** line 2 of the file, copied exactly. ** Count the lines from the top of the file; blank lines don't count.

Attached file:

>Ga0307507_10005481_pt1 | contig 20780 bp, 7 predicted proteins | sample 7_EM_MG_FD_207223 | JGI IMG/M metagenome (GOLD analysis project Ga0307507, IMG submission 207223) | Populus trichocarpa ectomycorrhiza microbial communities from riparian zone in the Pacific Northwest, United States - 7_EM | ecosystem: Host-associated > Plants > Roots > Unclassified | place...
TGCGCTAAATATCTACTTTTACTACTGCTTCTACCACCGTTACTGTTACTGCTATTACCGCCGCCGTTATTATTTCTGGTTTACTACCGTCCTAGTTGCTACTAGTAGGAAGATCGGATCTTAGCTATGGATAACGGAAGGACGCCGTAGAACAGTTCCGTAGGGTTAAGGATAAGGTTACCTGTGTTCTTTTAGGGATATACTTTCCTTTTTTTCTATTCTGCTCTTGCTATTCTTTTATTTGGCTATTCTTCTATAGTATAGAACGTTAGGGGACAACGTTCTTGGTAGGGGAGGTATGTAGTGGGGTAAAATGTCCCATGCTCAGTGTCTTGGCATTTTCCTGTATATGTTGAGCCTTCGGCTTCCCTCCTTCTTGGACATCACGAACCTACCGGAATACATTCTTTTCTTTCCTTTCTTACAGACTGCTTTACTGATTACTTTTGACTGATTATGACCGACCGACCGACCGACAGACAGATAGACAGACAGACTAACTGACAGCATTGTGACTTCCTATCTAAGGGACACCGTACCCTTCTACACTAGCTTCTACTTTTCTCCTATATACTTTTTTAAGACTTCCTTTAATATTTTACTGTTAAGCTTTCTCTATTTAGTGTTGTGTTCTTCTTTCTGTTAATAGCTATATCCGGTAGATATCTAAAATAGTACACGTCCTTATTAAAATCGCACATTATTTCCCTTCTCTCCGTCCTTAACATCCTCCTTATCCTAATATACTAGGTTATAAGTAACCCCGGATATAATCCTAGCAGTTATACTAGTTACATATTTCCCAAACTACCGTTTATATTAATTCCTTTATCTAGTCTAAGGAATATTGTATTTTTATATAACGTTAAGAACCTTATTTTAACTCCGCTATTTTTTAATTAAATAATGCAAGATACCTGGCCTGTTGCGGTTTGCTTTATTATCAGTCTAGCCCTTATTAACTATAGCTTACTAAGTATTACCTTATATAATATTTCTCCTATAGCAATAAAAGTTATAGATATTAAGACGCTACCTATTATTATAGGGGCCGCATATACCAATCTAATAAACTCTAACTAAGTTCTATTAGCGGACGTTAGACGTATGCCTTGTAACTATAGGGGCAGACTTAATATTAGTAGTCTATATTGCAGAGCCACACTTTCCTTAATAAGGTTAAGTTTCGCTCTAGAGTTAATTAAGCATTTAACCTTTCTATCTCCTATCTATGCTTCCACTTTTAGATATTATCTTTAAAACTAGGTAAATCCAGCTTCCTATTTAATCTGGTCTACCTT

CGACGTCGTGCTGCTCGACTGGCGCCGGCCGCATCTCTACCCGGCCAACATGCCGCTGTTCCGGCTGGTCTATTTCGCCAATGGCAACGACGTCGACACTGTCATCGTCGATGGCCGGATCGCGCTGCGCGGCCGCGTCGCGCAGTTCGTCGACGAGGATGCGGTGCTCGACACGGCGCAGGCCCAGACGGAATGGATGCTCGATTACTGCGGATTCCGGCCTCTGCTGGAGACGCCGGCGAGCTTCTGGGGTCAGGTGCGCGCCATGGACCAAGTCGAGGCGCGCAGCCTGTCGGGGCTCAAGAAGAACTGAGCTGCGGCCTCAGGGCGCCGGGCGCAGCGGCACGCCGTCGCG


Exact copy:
TGCGCTAAATATCTACTTTTACTACTGCTTCTACCACCGTTACTGTTACTGCTATTACCGCCGCCGTTATTATTTCTGGTTTACTACCGTCCTAGTTGCTACTAGTAGGAAGATCGGATCTTAGCTATGGATAACGGAAGGACGCCGTAGAACAGTTCCGTAGGGTTAAGGATAAGGTTACCTGTGTTCTTTTAGGGATATACTTTCCTTTTTTTCTATTCTGCTCTTGCTATTCTTTTATTTGGCTATTCTTCTATAGTATAGAACGTTAGGGGACAACGTTCTTGGTAGGGGAGGTATGTAGTGGGGTAAAATGTCCCATGCTCAGTGTCTTGGCATTTTCCTGTATATGTTGAGCCTTCGGCTTCCCTCCTTCTTGGACATCACGAACCTACCGGAATACATTCTTTTCTTTCCTTTCTTACAGACTGCTTTACTGATTACTTTTGACTGATTATGACCGACCGACCGACCGACAGACAGATAGACAGACAGACTAACTGACAGCATTGTGACTTCCTATCTAAGGGACACCGTACCCTTCTACACTAGCTTCTACTTTTCTCCTATATACTTTTTTAAGACTTCCTTTAATATTTTACTGTTAAGCTTTCTCTATTTAGTGTTGTGTTCTTCTTTCTGTTAATAGCTATATCCGGTAGATATCTAAAATAGTACACGTCCTTATTAAAATCGCACATTATTTCCCTTCTCTCCGTCCTTAACATCCTCCTTATCCTAATATACTAGGTTATAAGTAACCCCGGATATAATCCTAGCAGTTATACTAGTTACATATTTCCCAAACTACCGTTTATATTAATTCCTTTATCTAGTCTAAGGAATATTGTATTTTTATATAACGTTAAGAACCTTATTTTAACTCCGCTATTTTTTAATTAAATAATGCAAGATACCTGGCCTGTTGCGGTTTGCTTTATTATCAGTCTAGCCCTTATTAACTATAGCTTACTAAGTATTACCTTATATAATATTTCTCCTATAGCAATAAAAGTTATAGATATTAAGACGCTACCTATTATTATAGGGGCCGCATATACCAATCTAATAAACTCTAACTAAGTTCTATTAGCGGACGTTAGACGTATGCCTTGTAACTATAGGGGCAGACTTAATATTAGTAGTCTATATTGCAGAGCCACACTTTCCTTAATAAGGTTAAGTTTCGCTCTAGAGTTAATTAAGCATTTAACCTTTCTATCTCCTATCTATGCTTCCACTTTTAGATATTATCTTTAAAACTAGGTAAATCCAGCTTCCTATTTAATCTGGTCTACCTT